Category Archives: Michigan Condominium Act

Can you terminate a condominium under the Michigan Condominium Act?

The Michigan Condominium Act, MCL 559.101, et seq., contains specific procedures for the termination of a condominium. If a developer has not sold any condominium units, MCL 559.150 permits the developer to unilaterally terminate a condominium project. If the developer has sold units, MCL 559.151 sets forth the voting process for terminating a condominium project. This article will discuss the

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CBD Oil: Does it violate the prohibition on illegal activity in your condominium bylaws?

Michigan is one of the most progressive states when it comes to decriminalizing marijuana use for medicinal and recreational purposes.  Accordingly, it should be no surprise that cannabidiol (“CBD”) oil is becoming commonplace on supermarket shelves and in other retailers in Michigan.  As discussed in Recreational Marijuana: How will it impact Michigan Condominium Associations, marijuana is still illegal under federal

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US District Court Rules that Prior Recorded Condominium Lien takes Priority Over Federal Tax Lien to the Extent of the Amount Stated in the Lien Notice

In Yarmouth Commons Ass’n v Norwood, et al., 299 F. Supp.3d 862 (E.D. Mich., 2017), the United States District Court held that a prior recorded condominium lien had priority over a federal tax lien but only to the extent of the amount stated in the lien notice. Facts The case involves a condominium unit within the Yarmouth Commons Condominium project.

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MCL 559.149: How to subdivide condominium units under the Michigan Condominium Act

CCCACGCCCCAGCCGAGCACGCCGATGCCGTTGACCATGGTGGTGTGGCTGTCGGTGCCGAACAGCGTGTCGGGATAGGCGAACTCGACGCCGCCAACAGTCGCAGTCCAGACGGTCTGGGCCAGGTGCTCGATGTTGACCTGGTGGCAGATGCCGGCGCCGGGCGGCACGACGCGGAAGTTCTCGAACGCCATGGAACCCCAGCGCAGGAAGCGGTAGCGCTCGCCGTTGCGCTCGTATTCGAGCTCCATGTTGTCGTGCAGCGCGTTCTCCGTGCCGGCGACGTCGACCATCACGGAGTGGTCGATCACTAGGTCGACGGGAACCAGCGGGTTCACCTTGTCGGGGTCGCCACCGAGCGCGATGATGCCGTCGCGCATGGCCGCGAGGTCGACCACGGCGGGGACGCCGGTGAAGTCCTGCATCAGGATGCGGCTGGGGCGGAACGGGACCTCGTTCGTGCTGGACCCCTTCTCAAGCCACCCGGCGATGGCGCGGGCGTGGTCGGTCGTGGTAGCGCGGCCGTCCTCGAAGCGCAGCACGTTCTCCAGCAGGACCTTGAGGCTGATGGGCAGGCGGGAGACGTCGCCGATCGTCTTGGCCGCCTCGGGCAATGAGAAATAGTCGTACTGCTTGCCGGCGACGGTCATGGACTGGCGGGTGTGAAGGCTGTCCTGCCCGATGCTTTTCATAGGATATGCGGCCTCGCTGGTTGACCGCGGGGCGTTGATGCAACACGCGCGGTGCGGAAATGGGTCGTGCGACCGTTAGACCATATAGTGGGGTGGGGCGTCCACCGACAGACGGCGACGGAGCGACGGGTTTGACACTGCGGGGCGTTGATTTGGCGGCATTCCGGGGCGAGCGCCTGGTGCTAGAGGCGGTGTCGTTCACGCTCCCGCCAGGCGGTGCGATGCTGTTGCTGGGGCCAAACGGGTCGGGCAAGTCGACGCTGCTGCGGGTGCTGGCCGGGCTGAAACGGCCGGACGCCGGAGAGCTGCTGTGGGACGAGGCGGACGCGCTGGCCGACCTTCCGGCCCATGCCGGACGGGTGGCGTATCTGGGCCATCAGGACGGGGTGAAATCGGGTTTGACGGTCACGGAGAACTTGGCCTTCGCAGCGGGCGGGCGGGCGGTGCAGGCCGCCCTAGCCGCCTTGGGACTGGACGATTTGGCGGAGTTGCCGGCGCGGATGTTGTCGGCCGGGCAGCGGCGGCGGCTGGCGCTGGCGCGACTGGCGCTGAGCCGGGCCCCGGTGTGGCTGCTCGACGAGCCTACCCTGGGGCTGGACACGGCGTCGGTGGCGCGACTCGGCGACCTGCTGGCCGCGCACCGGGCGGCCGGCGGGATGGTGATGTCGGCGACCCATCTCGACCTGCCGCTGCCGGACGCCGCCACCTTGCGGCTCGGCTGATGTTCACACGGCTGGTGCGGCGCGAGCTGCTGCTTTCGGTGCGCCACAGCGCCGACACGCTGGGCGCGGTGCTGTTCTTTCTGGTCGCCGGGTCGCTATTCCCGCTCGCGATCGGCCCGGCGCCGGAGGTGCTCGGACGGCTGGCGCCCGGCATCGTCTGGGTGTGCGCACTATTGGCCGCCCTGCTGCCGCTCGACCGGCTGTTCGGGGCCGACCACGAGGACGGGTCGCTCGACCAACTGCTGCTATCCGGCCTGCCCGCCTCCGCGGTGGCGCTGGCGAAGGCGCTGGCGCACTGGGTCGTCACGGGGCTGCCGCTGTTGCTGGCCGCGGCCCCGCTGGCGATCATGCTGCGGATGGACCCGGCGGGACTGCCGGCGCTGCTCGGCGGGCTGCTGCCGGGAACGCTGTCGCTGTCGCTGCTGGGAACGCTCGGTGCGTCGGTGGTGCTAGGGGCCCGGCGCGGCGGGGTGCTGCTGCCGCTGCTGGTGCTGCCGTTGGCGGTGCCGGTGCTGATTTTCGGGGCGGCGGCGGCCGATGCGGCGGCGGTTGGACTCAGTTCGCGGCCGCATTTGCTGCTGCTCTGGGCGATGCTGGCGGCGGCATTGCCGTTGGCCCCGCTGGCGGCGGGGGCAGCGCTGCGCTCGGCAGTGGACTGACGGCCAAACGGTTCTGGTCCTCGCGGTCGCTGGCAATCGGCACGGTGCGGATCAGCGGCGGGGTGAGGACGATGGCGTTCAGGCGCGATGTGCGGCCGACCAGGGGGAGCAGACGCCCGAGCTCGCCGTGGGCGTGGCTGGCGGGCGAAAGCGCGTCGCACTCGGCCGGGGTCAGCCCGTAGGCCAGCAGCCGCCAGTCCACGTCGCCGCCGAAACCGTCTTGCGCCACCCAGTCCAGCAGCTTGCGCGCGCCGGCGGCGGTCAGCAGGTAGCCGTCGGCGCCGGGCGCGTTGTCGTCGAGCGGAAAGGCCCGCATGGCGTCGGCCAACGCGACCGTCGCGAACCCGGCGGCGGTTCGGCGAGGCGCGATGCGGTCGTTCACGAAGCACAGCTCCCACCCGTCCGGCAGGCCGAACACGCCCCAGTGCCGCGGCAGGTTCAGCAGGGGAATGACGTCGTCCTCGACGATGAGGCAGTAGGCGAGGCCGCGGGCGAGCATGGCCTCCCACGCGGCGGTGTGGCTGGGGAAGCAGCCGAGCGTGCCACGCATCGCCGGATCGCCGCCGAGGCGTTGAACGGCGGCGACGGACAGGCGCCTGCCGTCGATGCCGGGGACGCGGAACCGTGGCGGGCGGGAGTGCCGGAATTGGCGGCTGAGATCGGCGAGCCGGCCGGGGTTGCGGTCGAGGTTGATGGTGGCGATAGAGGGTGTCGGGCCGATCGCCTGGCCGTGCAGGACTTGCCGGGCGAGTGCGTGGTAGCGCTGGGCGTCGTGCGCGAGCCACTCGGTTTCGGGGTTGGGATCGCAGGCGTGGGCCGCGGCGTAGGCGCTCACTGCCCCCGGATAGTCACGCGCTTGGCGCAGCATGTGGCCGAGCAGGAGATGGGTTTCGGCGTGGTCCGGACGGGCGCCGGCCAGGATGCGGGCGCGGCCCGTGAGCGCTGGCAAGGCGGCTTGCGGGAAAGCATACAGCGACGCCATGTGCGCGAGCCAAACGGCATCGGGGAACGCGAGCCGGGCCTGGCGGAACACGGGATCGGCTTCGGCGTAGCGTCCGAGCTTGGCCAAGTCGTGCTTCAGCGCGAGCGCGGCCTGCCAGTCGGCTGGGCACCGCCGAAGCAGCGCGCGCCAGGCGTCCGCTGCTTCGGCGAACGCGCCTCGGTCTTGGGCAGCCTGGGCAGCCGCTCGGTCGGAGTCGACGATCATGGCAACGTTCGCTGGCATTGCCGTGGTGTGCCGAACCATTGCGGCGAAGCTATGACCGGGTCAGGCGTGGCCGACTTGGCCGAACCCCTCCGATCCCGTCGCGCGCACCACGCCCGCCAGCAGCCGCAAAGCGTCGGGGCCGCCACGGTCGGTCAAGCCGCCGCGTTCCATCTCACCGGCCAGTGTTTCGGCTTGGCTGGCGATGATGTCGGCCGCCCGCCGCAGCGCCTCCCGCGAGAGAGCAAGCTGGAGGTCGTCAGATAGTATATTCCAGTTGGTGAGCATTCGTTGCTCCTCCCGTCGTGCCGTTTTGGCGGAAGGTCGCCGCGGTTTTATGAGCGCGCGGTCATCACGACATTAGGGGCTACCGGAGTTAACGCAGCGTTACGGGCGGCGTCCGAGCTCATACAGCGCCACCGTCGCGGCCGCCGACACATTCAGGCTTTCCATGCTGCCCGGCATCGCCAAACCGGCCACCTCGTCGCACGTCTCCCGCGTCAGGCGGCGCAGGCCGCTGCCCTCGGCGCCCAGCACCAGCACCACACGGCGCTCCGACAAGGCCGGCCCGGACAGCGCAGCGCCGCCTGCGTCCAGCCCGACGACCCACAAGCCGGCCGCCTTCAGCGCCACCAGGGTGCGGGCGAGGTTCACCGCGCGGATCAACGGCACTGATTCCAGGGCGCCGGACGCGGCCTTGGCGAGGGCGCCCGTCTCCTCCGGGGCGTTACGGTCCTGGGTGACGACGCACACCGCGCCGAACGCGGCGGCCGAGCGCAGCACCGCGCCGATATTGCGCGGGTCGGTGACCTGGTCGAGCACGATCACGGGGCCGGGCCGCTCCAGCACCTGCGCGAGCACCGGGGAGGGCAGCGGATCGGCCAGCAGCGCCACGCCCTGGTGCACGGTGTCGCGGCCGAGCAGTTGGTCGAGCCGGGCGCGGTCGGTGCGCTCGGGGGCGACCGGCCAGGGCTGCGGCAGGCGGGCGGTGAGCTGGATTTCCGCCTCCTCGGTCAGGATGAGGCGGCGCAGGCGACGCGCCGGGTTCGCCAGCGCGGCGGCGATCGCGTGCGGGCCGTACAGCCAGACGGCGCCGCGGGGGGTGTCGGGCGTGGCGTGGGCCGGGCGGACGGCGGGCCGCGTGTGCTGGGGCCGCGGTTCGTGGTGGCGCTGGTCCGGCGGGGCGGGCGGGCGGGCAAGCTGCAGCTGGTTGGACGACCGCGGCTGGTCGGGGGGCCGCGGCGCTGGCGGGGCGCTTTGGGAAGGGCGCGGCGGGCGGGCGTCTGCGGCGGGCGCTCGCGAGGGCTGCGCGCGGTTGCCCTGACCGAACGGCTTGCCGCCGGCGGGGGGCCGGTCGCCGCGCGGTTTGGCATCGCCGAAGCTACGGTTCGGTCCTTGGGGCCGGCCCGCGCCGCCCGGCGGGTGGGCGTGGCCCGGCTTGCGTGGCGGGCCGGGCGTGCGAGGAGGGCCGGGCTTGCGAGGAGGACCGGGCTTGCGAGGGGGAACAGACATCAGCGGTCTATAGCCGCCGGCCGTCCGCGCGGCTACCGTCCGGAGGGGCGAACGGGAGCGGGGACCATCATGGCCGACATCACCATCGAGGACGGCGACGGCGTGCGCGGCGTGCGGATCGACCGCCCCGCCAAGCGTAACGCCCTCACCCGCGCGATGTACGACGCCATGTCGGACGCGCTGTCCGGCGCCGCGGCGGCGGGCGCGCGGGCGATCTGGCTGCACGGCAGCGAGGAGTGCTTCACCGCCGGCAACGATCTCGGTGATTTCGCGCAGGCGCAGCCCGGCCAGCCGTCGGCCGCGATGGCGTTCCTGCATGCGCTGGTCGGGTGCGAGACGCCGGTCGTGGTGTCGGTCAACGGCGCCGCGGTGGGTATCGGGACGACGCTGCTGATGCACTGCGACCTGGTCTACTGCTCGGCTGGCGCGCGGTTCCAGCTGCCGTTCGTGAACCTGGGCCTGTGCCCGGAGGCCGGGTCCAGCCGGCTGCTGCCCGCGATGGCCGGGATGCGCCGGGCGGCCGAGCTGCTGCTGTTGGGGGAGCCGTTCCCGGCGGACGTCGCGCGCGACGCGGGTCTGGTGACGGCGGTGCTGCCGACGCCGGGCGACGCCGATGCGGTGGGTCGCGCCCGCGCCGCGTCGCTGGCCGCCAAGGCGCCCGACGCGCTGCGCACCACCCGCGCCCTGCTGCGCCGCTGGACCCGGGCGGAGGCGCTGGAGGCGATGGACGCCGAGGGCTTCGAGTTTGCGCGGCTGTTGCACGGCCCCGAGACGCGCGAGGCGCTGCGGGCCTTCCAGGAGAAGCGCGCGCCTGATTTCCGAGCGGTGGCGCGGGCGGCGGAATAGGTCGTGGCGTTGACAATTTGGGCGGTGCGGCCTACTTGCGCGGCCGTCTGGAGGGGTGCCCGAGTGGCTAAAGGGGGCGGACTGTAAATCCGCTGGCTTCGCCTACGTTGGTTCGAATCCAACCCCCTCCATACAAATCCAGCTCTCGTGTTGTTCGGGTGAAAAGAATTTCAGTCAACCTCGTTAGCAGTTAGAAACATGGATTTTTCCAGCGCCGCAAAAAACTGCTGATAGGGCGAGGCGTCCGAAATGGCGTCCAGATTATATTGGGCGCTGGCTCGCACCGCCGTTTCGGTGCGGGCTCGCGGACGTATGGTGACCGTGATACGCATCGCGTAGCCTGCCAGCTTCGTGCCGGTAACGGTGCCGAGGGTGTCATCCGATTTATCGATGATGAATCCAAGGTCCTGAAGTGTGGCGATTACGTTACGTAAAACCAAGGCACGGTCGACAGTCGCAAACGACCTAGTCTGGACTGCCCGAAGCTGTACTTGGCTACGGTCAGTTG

Michigan condominium associations and co-owners should be aware that the Michigan Condominium Act, MCL 559.101, et seq., contains a specific procedure that allows for condominium units to be divided.  A single co-owner may purchase a large site condominium unit and later decide to divide the lot into two separate units.  However, condominium associations should be aware that an amendment to

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MCL 559.233: Eminent Domain Issues in Michigan Condominiums

Eminent domain, also known as condemnation, or simply, taking, is the long-established government practice of converting private property for public use.  It applies to all property, including units and common areas owned through a community association such as condominium or homeowners’ associations.   Historical Use The government’s use of eminent domain began in the late 1800’s as a mechanism to develop

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Michigan Court of Appeals rules that co-owner is responsible for pre-existing bylaw violations after purchasing condominium unit

Kevin Hirzel, Brandan Hallaq and Kayleigh Long of Hirzel Law, PLC represented the Fox Pointe Association in this case. In Fox Pointe Association v Ryal, unpublished opinion of the Court of Appeals, issued July 23, 2019 (Docket No. 344232), the Michigan Court of Appeals held that a co-owner was responsible for the pre-existing bylaw violations of a prior co-owner after

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HB 4676: New procedures for removing discriminatory provisions from covenants and master deeds

On May 24, 2019, Rep. Sarah Anthony introduced HB 4676 in order to make it easier for Michigan condominium associations and homeowners associations to remove discriminatory provisions from a covenant, declaration or master deed.  42 U.S.C. § 3604 of the Federal Fair Housing Act makes it unlawful to: (c) To make, print, or publish, or cause to be made, printed,

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